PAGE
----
This project updated knowledge of mussel Species in Greatest Conservation Need (SGCN). We reevaluated mussel species for listing as SGCN and provided an update of the statuses, distributions, and stresses to mussel SGCN appropriate for a revision of the Illinois Wildlife Action Plan (IWAP) and provided action items to include in the Streams Campaign. 

We completed distribution maps for each mussel species, and modeled potential species presence and historical (pre-settlement) distributions. Distribution maps and modeled expectations can assist with revisions or updates to conservation or recovery plans  for threatened and endangered species.

Funding from the US Fish and Wildlife Service State Wildlife Grant, Illinois Department of Natural Resources, and the Illinois Natural History Survey supported this study.


Investigating mussel communities in wadeable streams of Illinois (2009-2013)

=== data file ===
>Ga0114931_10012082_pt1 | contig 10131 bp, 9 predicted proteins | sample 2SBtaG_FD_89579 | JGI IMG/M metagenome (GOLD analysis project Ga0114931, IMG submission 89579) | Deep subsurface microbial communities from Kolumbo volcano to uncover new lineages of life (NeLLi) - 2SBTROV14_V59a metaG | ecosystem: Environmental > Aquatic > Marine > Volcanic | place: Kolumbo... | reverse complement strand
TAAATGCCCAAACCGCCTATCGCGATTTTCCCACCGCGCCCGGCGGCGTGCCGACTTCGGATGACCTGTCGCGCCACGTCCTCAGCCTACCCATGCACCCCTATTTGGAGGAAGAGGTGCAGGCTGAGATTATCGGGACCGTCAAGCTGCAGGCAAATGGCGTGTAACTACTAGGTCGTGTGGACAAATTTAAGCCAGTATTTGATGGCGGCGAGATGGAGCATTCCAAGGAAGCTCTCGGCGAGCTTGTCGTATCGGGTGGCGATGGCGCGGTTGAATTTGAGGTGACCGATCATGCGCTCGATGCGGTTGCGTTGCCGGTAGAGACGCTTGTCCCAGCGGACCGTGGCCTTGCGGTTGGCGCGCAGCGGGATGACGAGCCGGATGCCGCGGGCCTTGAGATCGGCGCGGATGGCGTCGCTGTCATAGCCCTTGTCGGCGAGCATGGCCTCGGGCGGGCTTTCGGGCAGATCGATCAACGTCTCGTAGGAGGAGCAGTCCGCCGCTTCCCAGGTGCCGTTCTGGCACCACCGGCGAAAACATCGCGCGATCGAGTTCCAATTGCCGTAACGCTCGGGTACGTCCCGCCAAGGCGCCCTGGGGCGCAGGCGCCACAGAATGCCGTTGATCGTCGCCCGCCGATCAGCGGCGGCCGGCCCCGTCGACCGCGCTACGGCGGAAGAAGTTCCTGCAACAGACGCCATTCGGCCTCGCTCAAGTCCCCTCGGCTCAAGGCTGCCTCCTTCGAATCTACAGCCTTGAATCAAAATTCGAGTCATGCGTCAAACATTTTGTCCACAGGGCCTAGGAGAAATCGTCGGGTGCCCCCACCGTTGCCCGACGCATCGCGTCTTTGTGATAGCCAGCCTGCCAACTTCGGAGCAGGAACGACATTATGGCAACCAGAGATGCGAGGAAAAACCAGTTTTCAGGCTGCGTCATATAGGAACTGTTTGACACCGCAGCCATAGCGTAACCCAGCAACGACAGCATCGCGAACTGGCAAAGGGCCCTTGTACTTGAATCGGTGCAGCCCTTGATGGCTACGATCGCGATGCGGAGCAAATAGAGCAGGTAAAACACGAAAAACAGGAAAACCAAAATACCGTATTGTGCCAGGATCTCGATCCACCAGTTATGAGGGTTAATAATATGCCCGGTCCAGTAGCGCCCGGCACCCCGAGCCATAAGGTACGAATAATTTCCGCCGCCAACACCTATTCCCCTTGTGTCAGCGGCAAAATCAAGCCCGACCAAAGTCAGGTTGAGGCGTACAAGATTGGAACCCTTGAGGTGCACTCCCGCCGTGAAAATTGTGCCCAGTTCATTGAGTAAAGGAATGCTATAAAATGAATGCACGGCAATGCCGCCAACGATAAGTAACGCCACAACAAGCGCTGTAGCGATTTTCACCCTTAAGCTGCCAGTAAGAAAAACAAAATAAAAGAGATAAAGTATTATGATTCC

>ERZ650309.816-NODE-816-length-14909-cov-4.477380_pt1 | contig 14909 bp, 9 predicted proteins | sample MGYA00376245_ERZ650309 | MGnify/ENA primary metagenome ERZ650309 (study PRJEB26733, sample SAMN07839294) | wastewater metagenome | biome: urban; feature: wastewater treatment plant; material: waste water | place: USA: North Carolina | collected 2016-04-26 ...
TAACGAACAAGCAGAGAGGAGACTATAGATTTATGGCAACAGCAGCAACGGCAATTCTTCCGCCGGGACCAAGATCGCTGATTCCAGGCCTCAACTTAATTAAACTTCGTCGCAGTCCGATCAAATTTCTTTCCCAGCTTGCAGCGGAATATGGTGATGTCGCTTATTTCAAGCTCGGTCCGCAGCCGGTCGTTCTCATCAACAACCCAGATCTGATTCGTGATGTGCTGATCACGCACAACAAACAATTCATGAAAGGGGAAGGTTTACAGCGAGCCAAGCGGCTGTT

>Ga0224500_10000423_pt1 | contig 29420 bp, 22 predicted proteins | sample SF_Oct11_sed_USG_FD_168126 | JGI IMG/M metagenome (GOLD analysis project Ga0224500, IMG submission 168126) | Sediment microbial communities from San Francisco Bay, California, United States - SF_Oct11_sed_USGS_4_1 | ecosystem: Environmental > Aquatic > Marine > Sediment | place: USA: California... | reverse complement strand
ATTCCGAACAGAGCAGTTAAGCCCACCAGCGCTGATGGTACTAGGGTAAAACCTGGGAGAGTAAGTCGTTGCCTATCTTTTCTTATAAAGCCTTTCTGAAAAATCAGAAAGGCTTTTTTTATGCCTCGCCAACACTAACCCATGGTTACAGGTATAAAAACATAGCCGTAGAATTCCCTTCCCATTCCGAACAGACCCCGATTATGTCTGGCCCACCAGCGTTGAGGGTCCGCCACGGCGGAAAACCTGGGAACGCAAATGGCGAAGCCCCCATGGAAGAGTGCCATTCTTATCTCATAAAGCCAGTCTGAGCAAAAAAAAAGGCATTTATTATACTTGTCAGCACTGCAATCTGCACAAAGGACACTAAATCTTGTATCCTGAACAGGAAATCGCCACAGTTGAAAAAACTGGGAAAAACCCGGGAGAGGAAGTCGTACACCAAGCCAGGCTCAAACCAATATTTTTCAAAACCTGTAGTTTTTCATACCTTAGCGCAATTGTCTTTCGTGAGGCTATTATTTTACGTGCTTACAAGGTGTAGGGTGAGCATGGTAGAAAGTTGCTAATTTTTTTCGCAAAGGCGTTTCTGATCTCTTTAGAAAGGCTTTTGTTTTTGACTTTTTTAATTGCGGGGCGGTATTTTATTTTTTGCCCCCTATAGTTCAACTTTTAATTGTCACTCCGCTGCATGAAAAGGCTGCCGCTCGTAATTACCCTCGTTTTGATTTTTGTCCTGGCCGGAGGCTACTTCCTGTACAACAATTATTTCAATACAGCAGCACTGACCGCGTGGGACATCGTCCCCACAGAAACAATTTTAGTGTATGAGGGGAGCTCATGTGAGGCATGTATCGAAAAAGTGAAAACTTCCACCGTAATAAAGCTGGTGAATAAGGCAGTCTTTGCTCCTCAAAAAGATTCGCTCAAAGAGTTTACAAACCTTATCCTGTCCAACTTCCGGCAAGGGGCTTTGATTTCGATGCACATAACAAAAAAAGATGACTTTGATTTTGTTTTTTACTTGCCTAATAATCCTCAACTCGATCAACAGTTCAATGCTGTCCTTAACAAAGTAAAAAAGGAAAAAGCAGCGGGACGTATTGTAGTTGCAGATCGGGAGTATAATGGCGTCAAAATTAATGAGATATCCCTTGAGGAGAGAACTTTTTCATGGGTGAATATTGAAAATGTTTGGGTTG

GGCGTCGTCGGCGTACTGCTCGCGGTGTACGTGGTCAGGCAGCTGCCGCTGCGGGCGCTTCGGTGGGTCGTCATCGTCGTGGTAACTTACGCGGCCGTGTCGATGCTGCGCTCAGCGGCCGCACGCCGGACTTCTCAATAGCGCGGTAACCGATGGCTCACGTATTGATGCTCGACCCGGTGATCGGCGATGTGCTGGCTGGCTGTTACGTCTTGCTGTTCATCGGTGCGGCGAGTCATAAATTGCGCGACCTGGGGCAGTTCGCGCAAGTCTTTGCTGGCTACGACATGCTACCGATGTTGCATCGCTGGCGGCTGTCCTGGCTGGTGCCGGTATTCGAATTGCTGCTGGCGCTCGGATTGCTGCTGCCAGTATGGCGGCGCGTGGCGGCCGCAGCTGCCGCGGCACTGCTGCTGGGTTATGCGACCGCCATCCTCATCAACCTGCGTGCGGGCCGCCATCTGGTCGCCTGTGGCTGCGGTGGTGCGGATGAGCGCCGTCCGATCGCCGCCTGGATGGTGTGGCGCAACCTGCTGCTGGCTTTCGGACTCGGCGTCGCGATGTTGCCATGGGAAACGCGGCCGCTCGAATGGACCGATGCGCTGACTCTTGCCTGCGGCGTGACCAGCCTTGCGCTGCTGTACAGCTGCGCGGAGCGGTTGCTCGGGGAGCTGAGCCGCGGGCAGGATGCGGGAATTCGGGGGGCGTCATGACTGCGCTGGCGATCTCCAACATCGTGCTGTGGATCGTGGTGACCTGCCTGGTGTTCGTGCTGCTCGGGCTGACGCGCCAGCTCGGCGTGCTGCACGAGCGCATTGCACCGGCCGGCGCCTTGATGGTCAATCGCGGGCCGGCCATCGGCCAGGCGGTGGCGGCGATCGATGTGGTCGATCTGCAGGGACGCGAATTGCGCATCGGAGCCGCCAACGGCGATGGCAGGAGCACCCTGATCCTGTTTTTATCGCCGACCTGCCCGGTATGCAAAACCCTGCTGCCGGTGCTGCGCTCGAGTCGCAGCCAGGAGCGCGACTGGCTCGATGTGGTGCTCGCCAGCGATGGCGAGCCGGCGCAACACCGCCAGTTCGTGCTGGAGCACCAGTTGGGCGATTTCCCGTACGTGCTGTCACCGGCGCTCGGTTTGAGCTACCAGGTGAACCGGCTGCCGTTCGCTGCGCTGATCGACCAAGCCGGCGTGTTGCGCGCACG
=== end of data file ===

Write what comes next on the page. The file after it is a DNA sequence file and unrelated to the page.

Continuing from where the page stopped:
Mussel community data was collected in wadeable streams throughout Illinois at existing basin monitoring sites used by the IL Department of Natural Resources and IL Environmental Protection Agency. These data added a mussel component to the existing datasets of water and sediment chemistry, instream habitat, and macroinvertebrate and fish indices, and provided baseline data for future monitoring of freshwater mussel populations on a local, regional, and watershed basis.

Statewide basin survey reports for freshwater mussels in Illinois can be found here.

Funding from the US Fish and Wildlife Service State Wildlife Grant, Illinois Department of Natural Resources, and the Illinois Natural History Survey supported this study.